Americas: Energy - Environmental Rules for US Coal Plants to Impact Multiple Sectors

New environmental regulations on coal plants will impact multiple sectors

Over the next 5-8 years, new environmental regulations will drive retrofits and retirements for much of the US coal generation fleet.

We expect the EPA – under federal court mandates – to draft and enforcenew regulations for emissions reductions from existing coal-fired powerplants. New draft rules for mercury/acid gases are expected to emerge inthe next few weeks and be finalized by early 2012 – with implementation inthe 2015 timeframe. We estimate roughly 47% of the coal fleet, 14% of the total US capacity, will need to install new pollution controls or be retired.

We see these regulations impacting several sectors with E&C firms emerging as initial beneficiaries …

We see the E&C companies, technology providers (BWC) and installers (SHAW, URS, FLR), benefiting from new orders for pollution control equipment as well as for a potential new generation to replace retiring coal units. We estimate the market for pollution control equipment and installation for E&C companies as $30 bn to $40 bn – a significant uptick in spending by the utilities sector on the existing coal fleet. Among the E&Cs, we see BWC as the key beneficiary given its leverage, as both a technology provider and installer, to this long-term cycle.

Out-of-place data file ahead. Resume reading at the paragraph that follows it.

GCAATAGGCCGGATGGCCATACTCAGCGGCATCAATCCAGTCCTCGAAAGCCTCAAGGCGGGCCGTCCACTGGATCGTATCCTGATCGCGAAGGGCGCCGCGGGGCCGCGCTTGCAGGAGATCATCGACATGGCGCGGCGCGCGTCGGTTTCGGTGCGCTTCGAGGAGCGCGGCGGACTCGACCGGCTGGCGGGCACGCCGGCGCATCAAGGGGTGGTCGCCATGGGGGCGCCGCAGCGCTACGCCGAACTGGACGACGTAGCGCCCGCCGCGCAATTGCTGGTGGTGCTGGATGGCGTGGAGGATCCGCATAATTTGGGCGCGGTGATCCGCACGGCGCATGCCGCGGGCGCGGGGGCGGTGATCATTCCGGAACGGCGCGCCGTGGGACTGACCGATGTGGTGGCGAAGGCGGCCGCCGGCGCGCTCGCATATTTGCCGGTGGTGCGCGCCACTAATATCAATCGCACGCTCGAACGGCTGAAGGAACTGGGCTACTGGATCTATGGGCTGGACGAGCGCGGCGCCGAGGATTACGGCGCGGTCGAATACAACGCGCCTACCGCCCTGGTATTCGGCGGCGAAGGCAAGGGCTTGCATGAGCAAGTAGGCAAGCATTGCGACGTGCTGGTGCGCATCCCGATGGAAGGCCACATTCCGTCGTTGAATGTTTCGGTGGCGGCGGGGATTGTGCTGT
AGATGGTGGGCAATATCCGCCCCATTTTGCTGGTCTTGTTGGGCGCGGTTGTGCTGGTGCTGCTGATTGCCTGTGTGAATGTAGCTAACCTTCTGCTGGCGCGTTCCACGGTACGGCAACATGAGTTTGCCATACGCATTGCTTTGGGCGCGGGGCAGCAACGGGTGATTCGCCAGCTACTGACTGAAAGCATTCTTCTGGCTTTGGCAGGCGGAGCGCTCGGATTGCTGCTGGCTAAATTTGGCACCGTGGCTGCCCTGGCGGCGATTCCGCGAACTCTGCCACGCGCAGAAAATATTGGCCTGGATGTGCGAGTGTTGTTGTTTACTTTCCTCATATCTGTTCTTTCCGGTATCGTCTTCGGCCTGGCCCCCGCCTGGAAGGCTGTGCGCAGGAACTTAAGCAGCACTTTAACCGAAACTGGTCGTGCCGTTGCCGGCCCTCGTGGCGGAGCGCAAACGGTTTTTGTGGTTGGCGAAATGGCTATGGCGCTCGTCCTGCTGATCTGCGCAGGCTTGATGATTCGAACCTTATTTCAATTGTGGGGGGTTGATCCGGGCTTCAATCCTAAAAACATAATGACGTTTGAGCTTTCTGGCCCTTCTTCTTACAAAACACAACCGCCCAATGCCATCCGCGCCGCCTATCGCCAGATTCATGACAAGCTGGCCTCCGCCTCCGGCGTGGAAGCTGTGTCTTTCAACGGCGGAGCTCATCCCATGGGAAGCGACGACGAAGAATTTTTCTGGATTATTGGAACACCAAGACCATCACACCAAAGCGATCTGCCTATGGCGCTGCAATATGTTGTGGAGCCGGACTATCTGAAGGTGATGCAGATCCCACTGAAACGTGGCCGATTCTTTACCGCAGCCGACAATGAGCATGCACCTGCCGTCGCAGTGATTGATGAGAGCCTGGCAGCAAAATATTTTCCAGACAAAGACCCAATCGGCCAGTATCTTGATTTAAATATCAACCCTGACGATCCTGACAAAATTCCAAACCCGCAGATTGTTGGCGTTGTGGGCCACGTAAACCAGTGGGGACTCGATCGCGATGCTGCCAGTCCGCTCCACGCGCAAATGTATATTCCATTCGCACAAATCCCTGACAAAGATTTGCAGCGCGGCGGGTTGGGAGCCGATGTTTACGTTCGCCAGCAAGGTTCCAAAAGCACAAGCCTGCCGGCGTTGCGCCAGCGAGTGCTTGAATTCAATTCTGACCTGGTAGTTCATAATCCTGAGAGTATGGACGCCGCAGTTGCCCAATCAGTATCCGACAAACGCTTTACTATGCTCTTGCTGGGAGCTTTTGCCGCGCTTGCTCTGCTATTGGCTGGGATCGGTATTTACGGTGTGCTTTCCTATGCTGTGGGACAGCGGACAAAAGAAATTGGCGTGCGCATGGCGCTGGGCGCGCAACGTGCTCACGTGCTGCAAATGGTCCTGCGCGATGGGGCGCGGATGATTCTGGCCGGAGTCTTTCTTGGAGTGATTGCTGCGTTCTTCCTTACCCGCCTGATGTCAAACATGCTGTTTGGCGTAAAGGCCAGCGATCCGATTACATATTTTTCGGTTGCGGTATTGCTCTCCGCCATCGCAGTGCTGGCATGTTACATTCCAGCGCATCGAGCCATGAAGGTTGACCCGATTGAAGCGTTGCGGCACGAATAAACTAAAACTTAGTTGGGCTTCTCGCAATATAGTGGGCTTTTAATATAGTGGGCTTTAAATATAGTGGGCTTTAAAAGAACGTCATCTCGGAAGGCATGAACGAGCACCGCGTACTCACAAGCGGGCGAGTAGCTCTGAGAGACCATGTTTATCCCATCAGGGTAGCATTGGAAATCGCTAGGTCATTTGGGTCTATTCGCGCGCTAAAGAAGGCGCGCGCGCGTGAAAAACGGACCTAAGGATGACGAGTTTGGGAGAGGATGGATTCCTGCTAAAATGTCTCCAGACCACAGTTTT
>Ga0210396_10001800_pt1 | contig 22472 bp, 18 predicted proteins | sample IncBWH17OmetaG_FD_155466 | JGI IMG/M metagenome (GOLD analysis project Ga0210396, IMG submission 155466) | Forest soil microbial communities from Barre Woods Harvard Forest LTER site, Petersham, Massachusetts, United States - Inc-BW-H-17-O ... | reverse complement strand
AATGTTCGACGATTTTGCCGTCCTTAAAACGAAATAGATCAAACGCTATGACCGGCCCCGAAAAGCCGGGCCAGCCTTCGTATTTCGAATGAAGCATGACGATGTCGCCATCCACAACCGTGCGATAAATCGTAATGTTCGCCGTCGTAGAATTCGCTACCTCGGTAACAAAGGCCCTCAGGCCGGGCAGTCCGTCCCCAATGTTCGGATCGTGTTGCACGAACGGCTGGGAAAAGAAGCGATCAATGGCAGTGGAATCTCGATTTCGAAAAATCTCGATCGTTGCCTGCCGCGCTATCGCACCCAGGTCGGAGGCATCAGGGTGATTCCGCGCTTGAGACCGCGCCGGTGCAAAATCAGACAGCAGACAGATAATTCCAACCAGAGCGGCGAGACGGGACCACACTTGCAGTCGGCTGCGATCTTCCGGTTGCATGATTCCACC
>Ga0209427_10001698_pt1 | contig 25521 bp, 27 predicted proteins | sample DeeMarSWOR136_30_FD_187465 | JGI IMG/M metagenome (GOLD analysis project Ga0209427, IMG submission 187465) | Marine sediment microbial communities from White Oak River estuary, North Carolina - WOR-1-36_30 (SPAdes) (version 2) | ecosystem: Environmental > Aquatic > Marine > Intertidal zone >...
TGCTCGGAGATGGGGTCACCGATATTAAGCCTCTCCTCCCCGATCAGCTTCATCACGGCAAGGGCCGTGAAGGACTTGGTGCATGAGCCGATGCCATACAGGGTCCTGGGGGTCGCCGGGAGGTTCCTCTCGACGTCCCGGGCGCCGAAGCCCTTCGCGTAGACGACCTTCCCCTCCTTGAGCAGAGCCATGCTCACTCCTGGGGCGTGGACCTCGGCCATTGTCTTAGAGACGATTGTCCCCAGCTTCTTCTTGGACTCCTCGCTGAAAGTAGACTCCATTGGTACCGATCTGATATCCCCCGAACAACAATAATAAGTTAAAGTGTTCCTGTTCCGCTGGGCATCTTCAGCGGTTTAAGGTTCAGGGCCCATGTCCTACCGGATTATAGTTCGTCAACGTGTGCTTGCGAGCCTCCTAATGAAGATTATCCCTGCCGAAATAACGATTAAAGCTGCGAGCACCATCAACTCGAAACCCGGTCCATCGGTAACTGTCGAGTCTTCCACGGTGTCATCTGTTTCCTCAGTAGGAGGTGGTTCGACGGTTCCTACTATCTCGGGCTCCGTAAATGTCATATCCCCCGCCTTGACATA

... while Utilities and IPPs, as well as gas E&Ps, should eventually benefit, although this remains a longer-term theme…

When implemented, pending any legal challenges, we believe the new rules will (1) raise demand for natural gas generation and likely reduce demand for coal and (2) force retirements of older, smaller and less efficient coal plants – a positive for the power sector, as it should somewhat reduce the significant surplus in generation supply. CPN (Buy), PPL (Buy), FE (Not covered) and EXC (Sell) should emerge as the largest multi-year beneficiaries within utilities, while – due to increasing reliance on natural gas generation after 2013-2014, lower-cost gas E&Ps such as COG (Neutral) could structurally benefit as well.

…and the impact on coal and rail, over time is, modestly negative

The retirements of smaller, older and inefficient coal plants will drive a multiyear decline in domestic thermal coal demand – hurting CAPP coal the most. We believe PCX (Neutral) will be negatively impacted given its high exposure to high cost CAPP coal, while the railroads CSX (Neutral) and NSC (Sell) will see loss of business from the CAPP and NAPP coal burning plants.

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